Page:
Opening up to vegan friendliness

It is no more a challenge for vegans to choose their place to eat — most eateries in Hyderabad are turning vegan-friendly

Published - June 13, 2018 01:30 pm IST

A colleague was meeting a ‘contact’ of his for extra updates on the socio-political front. He decided to do most of the meeting at a coffee shop close to his home. “But I am vegan. I don’t drink black coffee and the other coffees are made with milk,” said the guest. The barista was hell bent upon making his new guest try the coffee at their cafe. So, he went out, got a pack of soy milk and presented a cuppa that brought a smile to his face. The meeting ended and my colleague’s contact pleased with the coffee of his choice too decided work out of the cafe for the day.

Veganism is a comparatively new dining option for many. With restaurants only listing veg, non-veg and Jain food preferences, vegan eaters didn’t stand a chance to dine out without making their hosts worry. Every restaurant might not have a dedicated vegan section as of now, but like this cafe owner, most eateries are ready to custom-make vegan dishes for vegan eaters.

Reason? “It is about respecting one’s dining habits. Vegan eating habits is no more a rarity. So we have to cater to their preferences. Customising food according to one’s choice of ingredients is the least our chefs can do to see a happy customer,” says Jomy Abraham, Operations manager at Marriott Hotels.

What if I say I want a vegan cake or vegan dessert?Cchef Ratheesh of Marriott’s Momo Café says, “Give me a heads up and we can have the guests licking their fingers.”

While some cuisines are remarkably vegan-friendly it is practically difficult to think about vegan options in some south-east Asian cuisines. Most vegans vouch middle-eastern cuisine for most vegan-friendly. Have they not heard about shawarma and lamb roasts? “Avoid the meat, then everything else is mostly animal product free and nutritious,” says a vegan eater.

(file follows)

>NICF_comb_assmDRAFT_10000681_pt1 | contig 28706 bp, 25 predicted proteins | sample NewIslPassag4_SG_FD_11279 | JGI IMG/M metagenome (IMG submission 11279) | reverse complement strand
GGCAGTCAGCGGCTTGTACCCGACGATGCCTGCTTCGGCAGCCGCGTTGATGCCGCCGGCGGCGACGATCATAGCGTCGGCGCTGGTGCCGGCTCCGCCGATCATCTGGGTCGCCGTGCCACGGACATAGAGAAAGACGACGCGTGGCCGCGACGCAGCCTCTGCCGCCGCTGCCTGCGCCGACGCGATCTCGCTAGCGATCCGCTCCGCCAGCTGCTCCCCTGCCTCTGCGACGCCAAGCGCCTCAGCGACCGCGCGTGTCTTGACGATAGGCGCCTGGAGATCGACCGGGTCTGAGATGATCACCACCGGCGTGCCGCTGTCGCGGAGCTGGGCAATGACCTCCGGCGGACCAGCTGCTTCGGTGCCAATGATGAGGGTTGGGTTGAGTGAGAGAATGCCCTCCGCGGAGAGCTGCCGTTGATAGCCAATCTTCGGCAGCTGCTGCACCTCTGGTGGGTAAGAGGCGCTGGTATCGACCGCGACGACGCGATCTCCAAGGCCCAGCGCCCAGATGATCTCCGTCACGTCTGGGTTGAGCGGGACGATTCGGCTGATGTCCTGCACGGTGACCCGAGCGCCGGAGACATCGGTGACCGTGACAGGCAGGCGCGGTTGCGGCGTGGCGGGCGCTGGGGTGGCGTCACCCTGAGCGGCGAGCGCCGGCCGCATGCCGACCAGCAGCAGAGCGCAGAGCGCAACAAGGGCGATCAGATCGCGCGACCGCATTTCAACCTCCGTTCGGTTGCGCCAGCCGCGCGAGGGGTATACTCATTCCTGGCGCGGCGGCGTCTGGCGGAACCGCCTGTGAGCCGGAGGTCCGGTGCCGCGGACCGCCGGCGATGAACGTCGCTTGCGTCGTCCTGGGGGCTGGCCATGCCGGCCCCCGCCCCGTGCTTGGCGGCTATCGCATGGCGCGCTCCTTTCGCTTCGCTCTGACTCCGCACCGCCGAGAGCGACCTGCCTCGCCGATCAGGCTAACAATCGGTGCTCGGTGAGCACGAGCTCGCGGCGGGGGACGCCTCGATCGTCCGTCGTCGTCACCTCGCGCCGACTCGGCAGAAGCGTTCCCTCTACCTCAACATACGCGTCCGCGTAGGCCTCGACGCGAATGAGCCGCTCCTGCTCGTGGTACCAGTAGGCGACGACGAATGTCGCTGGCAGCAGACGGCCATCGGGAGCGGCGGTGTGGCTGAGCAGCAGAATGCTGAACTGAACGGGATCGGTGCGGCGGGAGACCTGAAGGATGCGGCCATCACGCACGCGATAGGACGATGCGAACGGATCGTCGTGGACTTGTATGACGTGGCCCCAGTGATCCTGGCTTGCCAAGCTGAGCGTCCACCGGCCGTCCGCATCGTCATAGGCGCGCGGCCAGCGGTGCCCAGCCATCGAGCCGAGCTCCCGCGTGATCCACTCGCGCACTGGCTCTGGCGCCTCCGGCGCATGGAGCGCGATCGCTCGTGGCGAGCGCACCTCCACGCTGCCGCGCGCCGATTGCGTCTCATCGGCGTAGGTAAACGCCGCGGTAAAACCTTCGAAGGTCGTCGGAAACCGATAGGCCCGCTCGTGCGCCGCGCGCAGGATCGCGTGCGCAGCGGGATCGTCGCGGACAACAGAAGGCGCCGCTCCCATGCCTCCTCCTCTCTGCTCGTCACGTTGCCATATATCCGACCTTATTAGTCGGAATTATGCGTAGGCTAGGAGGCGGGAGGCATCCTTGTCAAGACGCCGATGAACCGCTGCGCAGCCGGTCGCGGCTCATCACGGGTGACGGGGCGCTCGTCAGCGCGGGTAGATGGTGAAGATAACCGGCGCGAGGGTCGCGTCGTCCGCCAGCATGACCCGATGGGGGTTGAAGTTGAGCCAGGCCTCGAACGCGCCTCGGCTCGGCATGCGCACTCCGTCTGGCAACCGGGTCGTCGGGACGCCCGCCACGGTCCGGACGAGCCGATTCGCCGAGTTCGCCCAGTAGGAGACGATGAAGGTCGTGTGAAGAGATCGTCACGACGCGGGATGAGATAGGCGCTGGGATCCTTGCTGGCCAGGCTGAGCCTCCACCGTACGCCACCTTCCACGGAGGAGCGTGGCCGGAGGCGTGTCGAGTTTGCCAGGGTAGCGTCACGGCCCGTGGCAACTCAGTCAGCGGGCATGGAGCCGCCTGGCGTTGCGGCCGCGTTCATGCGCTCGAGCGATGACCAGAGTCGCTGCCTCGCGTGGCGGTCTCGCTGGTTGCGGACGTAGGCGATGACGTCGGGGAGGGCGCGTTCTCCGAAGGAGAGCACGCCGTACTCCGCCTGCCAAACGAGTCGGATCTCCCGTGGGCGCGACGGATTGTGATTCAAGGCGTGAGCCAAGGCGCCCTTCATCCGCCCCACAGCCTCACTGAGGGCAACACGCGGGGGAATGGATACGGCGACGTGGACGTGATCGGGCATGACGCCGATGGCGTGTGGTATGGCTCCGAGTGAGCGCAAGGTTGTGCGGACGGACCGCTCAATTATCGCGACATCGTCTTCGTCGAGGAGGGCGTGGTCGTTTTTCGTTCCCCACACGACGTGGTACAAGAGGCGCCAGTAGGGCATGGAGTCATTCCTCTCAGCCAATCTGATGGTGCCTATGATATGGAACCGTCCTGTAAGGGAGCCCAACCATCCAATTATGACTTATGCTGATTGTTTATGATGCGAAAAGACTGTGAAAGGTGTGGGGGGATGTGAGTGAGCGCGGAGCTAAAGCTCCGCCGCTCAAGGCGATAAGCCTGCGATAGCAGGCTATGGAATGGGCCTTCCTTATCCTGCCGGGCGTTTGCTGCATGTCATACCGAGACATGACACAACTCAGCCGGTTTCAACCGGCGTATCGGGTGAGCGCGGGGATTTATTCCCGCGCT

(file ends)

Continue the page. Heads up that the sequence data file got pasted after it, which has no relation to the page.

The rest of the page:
In Hyderabad there are a handful of eateries that cater to only vegan eaters. These eateries clearly indicate that vegan food is interesting and the choices are not limited. Cafes like Terrasen and Smart Alec are making a strong statement by offering a vegan-only menu. The response is immense and the popularity is going beyond vegan eaters.

Is it possible to be vegan and eating Indian? “Absolutely. Including millets is a good idea. But again millets are tricky.

It takes a while for some people to get used to eating millet-based food. Vegan is a way of eating that is free from any animal product,” explains Madhu Reddy.

Vegan way of eating is new to Hyderabad hence it requires extra care while making fancy food. If you thought vegan food is void of cakes and shakes, then try the selection of cakes at Terassen.

They just don’t stop there, their shakes are a hit with most of the patrons irrespective of whether one is vegan or not and their raw jackfruit sandwich can give the ordinary chicken sandwich some serious food complex when it comes to taste.

Being vegan-friendly motivates restaurants to work on their menu and ingredients. Chefs are working on war footing in order to make vegan food more visible on the table. If food like beetroot hummus and turmeric cappuccino are featured on the menu, curiosity will drive non-vegans to expand their palates too.

Is it really difficult for a chef to dish out vegan food? “Absolutely not. These days most ingredients are easily available. Honestly a wholesome vegan meal can be rustled up at any home with the basic everyday ingredients. If your everyday food doesn’t revolve around meat and animal products, it is hardly a challenge,” says chef Chalapti Rao of Simply South.

But he says he is not sure if he can make a pure south Indian filter coffee vegan style though.

0 / 0
Sign in to unlock member-only benefits!
  • Access 10 free stories every month
  • Save stories to read later
  • Access to comment on every story
  • Sign-up/manage your newsletter subscriptions with a single click
  • Get notified by email for early access to discounts & offers on our products
Sign in


Comments have to be in English, and in full sentences. They cannot be abusive or personal. Please abide by our community guidelines for posting your comments.

We have migrated to a new commenting platform. If you are already a registered user of The Hindu and logged in, you may continue to engage with our articles. If you do not have an account please register and login to post comments. Users can access their older comments by logging into their accounts on Vuukle.